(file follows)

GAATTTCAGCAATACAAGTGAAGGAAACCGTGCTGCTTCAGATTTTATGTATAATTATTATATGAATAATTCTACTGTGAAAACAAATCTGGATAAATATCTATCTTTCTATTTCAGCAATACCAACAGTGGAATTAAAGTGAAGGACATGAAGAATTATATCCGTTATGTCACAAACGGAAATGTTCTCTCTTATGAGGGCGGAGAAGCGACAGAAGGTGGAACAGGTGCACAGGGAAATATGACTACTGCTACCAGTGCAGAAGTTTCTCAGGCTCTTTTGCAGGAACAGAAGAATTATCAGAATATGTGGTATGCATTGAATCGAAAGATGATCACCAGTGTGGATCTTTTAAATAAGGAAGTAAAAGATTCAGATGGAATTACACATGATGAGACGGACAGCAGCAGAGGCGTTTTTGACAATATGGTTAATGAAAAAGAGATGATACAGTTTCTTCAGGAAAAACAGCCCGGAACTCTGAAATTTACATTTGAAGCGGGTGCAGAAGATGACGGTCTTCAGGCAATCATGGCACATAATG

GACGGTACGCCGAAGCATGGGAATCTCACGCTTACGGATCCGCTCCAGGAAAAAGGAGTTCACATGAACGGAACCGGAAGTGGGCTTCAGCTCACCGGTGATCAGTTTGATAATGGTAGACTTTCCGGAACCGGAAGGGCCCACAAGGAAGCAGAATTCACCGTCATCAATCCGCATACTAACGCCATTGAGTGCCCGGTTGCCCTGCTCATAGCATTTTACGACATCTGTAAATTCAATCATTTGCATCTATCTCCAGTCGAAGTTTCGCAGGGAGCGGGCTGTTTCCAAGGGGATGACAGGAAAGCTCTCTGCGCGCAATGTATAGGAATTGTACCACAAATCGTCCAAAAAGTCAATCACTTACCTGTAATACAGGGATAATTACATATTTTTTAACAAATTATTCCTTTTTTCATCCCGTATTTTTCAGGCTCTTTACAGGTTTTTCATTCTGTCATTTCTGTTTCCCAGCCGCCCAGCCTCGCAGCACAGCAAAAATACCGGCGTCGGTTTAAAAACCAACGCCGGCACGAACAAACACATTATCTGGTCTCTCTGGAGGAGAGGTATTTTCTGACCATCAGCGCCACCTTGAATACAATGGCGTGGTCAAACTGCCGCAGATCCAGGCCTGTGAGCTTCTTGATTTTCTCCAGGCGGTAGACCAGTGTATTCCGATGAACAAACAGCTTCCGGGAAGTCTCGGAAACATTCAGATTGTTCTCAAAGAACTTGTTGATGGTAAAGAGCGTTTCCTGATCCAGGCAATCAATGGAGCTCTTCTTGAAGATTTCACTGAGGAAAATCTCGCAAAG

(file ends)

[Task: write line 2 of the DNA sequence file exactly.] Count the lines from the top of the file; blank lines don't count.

GACGGTACGCCGAAGCATGGGAATCTCACGCTTACGGATCCGCTCCAGGAAAAAGGAGTTCACATGAACGGAACCGGAAGTGGGCTTCAGCTCACCGGTGATCAGTTTGATAATGGTAGACTTTCCGGAACCGGAAGGGCCCACAAGGAAGCAGAATTCACCGTCATCAATCCGCATACTAACGCCATTGAGTGCCCGGTTGCCCTGCTCATAGCATTTTACGACATCTGTAAATTCAATCATTTGCATCTATCTCCAGTCGAAGTTTCGCAGGGAGCGGGCTGTTTCCAAGGGGATGACAGGAAAGCTCTCTGCGCGCAATGTATAGGAATTGTACCACAAATCGTCCAAAAAGTCAATCACTTACCTGTAATACAGGGATAATTACATATTTTTTAACAAATTATTCCTTTTTTCATCCCGTATTTTTCAGGCTCTTTACAGGTTTTTCATTCTGTCATTTCTGTTTCCCAGCCGCCCAGCCTCGCAGCACAGCAAAAATACCGGCGTCGGTTTAAAAACCAACGCCGGCACGAACAAACACATTATCTGGTCTCTCTGGAGGAGAGGTATTTTCTGACCATCAGCGCCACCTTGAATACAATGGCGTGGTCAAACTGCCGCAGATCCAGGCCTGTGAGCTTCTTGATTTTCTCCAGGCGGTAGACCAGTGTATTCCGATGAACAAACAGCTTCCGGGAAGTCTCGGAAACATTCAGATTGTTCTCAAAGAACTTGTTGATGGTAAAGAGCGTTTCCTGATCCAGGCAATCAATGGAGCTCTTCTTGAAGATTTCACTGAGGAAAATCTCGCAAAG